There’s a myth that lightning never strikes the same place twice.
In reality, given the right atmospheric alchemy, the phenomenon can occur again and again. Transfer this concept to St. Paul’s Palace Theatre on Thursday night and you get a sense of the energy generated by Come Through, a world premiere movement/music collaboration between TU Dance and Bon Iver.
St. Paul Chamber Orchestra Liquid Music Curator and Executive Producer Kate Nordstrum paired up TU’s Artistic Director Uri Sands and Bon Iver’s Justin Vernon, anticipating the dynamic potential of uniting two adventurous artists. The result is an evening-length commission more aptly described as a “sensory experience” than simply a dance or rock concert. Next stop is the Hollywood Bowl in Los Angeles.
Sands founded TU Dance in 2004 with creative and life partner Toni Pierce-Sands; both are veterans of New York’s iconic Alvin Ailey American Dance Theater. Rock music has driven Sands’ choreography before (Radiohead is a favorite) but Come Through is a singular live project. Vernon composed several new songs, and they’re still evolving. (Titles provided in this review may shift in the future.) There are no firm plans to record the score but judging by the fan reaction on Thursday it would be a welcome addition to the Bon Iver catalogue.
The evening begins with Bon Iver’s pulse-pounding “Do Y N Power?” and the dancers running straight out towards the audience. Bursts of projected imagery by visual artists Aaron Anderson and Eric Carlson reflect the information overload all-too-familiar in our social-media age. This opening section sets the tone for a show that taps into the global conditions of insecurity, injustice, and over-consumption, interspersed with interludes of empathy, curiosity, and ecstasy.
Come Through shows the strength of collective engagement, especially as the dancers’ bodies respond to the complex rhythmic layers in Bon Iver’s music. Vernon and fellow musicians BJ Burton, Michael Lewis, and JT Bates play on a riser overlooking the nine performers on stage, but physical distance is all that separates them. They establish a deep sonic-kinetic connection from the get-go.
With “The Jig,” for example, as slow walks build into runs, we glimpse Sands’ choreographic signatures – a subtle bob of the head, quick moving feet, snapshots from ballet, modern, hip hop, Gaga, and African dance technique. Alexis Staley’s solo turn in “Jelmore” is transcendent—every part of her body responds to the sounds; she moves as if wired up to Bon Iver’s instruments. So too Christian Warner commands the stage in the finale “Naeem,” as he encourages everyone in the theater to seek a higher plane of being through his joyous leaps and cartwheels.
Vernon’s vocals are a force of their own. Known for a vibrant range featuring a gorgeous falsetto, he slides effortlessly from ferocity to whisper. The bluesy edge to Vernon’s voice emerged most notably on the deep bass tones of “R.A.H.” while with “SDIAH” he takes a more intimate turn, recounting his life performing for thousands, then adding “We’re alone now and I’m singing this song to you.”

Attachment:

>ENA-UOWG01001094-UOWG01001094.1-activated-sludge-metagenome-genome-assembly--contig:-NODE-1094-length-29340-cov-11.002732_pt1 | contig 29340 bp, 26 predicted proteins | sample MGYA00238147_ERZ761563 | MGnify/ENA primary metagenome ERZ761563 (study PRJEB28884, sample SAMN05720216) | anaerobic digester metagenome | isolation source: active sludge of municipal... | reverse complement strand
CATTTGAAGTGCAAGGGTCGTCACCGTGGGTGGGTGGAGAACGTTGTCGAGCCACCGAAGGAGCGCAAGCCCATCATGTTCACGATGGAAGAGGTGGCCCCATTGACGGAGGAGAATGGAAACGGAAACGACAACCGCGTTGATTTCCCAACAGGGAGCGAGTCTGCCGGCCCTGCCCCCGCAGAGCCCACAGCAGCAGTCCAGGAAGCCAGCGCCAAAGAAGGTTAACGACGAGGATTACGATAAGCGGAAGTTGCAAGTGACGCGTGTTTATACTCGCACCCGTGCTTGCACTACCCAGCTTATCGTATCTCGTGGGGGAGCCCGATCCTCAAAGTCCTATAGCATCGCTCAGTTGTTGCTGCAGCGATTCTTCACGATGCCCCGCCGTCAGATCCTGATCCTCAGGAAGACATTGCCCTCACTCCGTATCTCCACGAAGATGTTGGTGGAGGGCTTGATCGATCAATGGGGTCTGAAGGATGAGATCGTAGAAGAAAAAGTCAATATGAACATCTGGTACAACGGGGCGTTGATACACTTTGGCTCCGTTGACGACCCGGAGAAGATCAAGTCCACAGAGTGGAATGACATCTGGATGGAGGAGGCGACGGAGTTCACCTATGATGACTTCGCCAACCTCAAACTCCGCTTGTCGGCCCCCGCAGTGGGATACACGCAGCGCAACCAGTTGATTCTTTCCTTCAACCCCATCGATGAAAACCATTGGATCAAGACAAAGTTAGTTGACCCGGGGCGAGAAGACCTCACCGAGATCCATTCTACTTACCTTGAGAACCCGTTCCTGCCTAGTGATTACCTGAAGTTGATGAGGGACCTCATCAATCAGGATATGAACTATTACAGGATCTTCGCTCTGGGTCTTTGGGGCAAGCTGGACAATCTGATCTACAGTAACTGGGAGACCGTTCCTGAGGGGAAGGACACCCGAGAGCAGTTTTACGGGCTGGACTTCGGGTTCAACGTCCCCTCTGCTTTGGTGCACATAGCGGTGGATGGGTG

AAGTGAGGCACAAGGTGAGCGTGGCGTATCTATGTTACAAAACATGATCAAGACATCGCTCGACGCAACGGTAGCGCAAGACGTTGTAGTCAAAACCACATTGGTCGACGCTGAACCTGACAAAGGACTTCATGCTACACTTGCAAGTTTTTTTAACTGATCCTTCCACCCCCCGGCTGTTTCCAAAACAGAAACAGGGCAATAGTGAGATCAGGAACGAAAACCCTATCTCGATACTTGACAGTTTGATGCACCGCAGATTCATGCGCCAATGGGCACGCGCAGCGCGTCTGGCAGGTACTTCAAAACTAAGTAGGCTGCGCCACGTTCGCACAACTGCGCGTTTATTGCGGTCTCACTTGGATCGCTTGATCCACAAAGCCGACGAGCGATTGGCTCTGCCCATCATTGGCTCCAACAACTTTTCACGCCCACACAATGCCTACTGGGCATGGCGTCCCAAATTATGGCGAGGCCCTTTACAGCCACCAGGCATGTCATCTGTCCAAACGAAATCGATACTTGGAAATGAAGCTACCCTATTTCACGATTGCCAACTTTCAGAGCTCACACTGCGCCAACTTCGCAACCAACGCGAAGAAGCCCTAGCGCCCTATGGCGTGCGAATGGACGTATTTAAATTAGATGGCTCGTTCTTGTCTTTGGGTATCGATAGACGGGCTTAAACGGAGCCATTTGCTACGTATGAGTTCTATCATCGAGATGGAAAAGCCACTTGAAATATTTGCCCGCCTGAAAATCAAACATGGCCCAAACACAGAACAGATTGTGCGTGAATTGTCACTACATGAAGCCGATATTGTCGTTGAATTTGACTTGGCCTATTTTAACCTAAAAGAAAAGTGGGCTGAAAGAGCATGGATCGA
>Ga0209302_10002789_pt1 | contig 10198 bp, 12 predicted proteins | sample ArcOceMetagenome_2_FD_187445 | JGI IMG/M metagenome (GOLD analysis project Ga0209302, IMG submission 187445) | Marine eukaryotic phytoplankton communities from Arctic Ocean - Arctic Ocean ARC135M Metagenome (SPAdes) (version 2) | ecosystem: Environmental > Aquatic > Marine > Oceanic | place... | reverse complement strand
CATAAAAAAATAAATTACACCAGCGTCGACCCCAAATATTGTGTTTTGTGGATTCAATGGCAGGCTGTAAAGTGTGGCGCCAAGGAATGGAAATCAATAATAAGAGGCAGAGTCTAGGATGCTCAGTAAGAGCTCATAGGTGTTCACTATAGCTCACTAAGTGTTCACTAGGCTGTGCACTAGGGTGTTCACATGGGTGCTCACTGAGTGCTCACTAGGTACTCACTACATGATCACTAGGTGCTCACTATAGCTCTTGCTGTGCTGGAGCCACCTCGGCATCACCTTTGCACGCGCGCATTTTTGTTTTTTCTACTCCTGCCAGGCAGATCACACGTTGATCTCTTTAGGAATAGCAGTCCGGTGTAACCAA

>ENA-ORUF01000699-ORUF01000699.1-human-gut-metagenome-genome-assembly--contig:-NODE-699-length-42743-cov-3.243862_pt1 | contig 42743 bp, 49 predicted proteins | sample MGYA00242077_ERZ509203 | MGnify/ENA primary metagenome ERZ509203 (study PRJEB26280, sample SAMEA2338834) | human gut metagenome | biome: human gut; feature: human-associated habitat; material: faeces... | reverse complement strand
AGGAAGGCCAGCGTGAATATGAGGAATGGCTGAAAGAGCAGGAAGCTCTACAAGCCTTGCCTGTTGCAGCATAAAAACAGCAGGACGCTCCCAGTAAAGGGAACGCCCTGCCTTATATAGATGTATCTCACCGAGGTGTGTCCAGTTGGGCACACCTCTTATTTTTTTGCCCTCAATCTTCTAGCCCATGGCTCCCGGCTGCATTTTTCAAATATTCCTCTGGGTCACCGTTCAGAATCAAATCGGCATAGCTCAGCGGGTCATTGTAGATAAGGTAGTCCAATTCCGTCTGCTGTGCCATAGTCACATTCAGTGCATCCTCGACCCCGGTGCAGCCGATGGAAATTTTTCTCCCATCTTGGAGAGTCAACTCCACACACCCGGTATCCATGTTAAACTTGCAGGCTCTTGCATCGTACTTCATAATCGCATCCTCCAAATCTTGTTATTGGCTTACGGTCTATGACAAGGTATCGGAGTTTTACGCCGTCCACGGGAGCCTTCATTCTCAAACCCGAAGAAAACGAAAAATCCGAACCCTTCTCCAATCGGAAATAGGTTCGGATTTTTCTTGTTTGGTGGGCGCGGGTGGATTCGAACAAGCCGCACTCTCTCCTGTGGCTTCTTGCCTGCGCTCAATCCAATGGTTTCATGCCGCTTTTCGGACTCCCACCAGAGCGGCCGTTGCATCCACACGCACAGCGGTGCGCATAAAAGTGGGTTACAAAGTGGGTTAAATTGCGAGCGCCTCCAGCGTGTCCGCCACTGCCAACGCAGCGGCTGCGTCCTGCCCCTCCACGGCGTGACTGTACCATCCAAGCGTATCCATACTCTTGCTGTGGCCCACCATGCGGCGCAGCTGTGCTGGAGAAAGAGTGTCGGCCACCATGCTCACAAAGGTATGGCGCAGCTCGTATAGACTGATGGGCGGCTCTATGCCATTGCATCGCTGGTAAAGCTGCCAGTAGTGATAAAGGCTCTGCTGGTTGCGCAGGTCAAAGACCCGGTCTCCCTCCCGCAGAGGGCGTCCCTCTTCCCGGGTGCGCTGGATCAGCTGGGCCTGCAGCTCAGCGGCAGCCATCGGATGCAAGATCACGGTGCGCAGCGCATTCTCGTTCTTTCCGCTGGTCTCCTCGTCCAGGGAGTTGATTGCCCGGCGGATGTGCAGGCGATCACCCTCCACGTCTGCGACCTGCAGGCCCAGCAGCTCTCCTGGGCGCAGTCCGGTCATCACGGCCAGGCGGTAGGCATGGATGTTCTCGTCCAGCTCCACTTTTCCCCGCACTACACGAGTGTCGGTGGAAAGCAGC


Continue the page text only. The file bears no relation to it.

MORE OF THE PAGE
As much as Come Through relies on its meshing of music, movement and media, it also reveals a strong commitment to social and racial justice. Images of a hoodie recall the murder of Trayvon Martin. During “Naeem” a recitation of the history of Jim Crow laws (“It told us we were less than”) leads into the words of Martin Luther King, who urged people to demand change rather than waiting for it to happen, a call to action that resonates in this era of Black Lives Matter and March for Our Lives.
Come Through represents this particularly tenuous moment in human history. Its title has multiple meanings—it can describe having an experience, showing a feeling or successfully expressing something. TU Dance and Bon Iver touch upon all of these aspects. Fearless artists like Sands and Vernon show us how to interpret and recalibrate our relationship to these most uneasy times.
Come Through continues this weekend. Tonight’s performance and tomorrow’s matinee are sold out, but tickets are available for Saturday night’s 8 p.m. show here.
The crowd: First Avenue and Eaux Claires meets the Cowles Center for Dance and the Performing Arts.
Overheard in the crowd: Requests for set lists (not available) and questions about intermission (there isn’t one), reinforcing the description above.
Critic’s bias: As a longtime dance critic, I was thrilled to see such a large and mostly new audience witnessing one of the top companies in the Twin Cities.
Random notebook dumps: Justin Vernon’s voice is endlessly versatile (at one point he seemed to channel Joe Cocker) and when he sang a cappella the Palace space was so quiet.